"An appealing concept trapped in a lackluster reality."
Phantasy Star III is an odd duck. There's simply no better way to sum up this ambitious, but quite flawed, role-playing game.
Its subtitle is Generations of Doom because you'll control heroes from three generations of initial protagonist Rhys' family as they embark on a long-lasting quest that, as should be expected, concludes with a battle against recurring villain Dark Force. In theory, this is a really cool plot device, but it probably was a bit ahead of its time. Instead of feeling like a truly epic story, it's more like a collection of clipped vignettes where you'll occasionally drop a few high-leveled characters in order to obtain a new group to work with.
The game starts with Rhys having a bad day. As the prince of the Orakians, he's about to marry a mysterious woman whom he fell in love with upon meeting. Unfortunately, she’s actually a member of the rival Layan race and the two groups are on such bad terms that a dragon kidnaps the lass, firmly telling Rhys that no Orakian is going to be hooking up with this particular Layan.
Obviously, Rhys isn't going to be tolerating this sort of disrespect, so he winds up on a journey to find his lost bride along with a combat android, Mieu. The duo will gain a few allies and eventually win a couple big battles to give Rhys a choice to either marry Maia, his Layan sweetheart, or Orakian friend Lena. The choice you make determines what abilities his son will have. Orakians are better physically, but can't cast spells, while Layans are, more or less, magic knights. Therefore, his child with Maia will be a balanced character, while his offspring with Lena will take after him as a melee specialist.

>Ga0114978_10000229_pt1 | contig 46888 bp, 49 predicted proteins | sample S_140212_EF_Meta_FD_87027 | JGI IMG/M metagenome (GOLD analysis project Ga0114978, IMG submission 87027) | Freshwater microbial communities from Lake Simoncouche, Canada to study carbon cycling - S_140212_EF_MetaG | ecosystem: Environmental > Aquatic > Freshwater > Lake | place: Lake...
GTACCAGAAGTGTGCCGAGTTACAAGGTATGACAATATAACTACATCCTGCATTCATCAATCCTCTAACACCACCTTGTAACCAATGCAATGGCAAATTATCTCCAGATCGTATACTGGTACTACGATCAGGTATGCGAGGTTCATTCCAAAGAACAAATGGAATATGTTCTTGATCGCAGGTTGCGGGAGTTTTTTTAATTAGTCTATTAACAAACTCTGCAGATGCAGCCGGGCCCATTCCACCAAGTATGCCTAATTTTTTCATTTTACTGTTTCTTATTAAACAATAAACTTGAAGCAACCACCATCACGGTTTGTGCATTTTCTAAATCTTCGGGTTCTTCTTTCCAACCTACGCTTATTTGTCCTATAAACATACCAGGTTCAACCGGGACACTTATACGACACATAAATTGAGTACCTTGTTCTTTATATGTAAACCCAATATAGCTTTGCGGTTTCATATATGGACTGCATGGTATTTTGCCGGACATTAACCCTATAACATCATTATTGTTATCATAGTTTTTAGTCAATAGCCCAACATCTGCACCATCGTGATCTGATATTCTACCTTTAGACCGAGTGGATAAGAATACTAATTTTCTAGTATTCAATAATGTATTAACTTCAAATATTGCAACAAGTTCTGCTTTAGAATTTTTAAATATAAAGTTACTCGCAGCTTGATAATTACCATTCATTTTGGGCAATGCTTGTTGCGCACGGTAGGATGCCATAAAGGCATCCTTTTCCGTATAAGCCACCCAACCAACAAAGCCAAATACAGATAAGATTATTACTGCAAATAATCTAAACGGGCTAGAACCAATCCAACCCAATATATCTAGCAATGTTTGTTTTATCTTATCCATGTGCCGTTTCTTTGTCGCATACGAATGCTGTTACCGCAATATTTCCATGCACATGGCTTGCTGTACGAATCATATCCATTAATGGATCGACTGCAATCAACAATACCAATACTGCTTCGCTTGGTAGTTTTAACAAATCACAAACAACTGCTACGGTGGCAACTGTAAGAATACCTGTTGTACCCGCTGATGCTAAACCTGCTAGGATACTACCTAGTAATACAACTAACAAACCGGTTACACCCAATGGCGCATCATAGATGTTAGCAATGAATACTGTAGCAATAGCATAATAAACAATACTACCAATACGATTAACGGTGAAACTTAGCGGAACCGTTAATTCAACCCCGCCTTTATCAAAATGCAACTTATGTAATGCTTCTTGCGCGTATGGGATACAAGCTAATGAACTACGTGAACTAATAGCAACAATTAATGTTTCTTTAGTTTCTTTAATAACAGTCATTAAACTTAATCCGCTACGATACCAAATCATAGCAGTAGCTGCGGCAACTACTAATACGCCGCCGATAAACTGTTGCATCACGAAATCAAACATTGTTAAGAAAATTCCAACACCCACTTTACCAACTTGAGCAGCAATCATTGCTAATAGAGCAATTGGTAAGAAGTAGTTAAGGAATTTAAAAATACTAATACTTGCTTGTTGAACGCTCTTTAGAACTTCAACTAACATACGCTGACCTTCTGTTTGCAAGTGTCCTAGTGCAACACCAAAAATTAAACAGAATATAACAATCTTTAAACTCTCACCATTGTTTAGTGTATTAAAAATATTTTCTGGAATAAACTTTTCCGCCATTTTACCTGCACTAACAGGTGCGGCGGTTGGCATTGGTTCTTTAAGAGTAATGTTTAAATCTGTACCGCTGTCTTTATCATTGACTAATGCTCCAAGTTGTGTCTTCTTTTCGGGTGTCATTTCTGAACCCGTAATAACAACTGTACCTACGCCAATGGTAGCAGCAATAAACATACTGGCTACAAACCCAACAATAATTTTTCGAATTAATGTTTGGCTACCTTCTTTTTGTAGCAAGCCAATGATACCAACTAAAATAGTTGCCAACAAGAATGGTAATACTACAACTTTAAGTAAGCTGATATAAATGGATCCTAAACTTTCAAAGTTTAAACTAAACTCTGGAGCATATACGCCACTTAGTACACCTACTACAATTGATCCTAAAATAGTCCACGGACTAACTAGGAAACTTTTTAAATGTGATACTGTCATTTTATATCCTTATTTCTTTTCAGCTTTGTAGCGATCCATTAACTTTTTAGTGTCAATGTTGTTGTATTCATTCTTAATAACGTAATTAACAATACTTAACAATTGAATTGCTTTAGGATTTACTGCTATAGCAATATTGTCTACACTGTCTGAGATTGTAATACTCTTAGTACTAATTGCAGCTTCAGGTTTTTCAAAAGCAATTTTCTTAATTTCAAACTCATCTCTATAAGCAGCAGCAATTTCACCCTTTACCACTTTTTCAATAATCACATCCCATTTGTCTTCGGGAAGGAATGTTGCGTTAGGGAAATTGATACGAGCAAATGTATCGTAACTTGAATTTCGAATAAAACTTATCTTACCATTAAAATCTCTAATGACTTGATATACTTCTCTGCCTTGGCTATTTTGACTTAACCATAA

Regardless of whether your next character is Ayn or Nial, you'll have another quest to perform that will lead to another choice of spouses to set the stage for the third generation and its journey to find and put down Dark Force. If I sound really vague on the specifics of what you'll be doing in those generations, trust me, it's not due to me being averse to spoiling plot developments. No, it's mainly because the plot really never gets anywhere near as interesting as it should be. At the beginning of each generation, you'll have some sort of major development and then you'll rush through lands and dungeons until you've done what you have to do with nothing really getting time to breathe and perhaps actually feel important or momentous. Maybe you'll be collecting legendary weapons or turning all-purpose android Wren into some manner of transport. Or perhaps you'll be doing copious amounts of backtracking because Phantasy Star III is totally against fast travel, or for the vast majority of the game, anything resembling remotely convenient travel.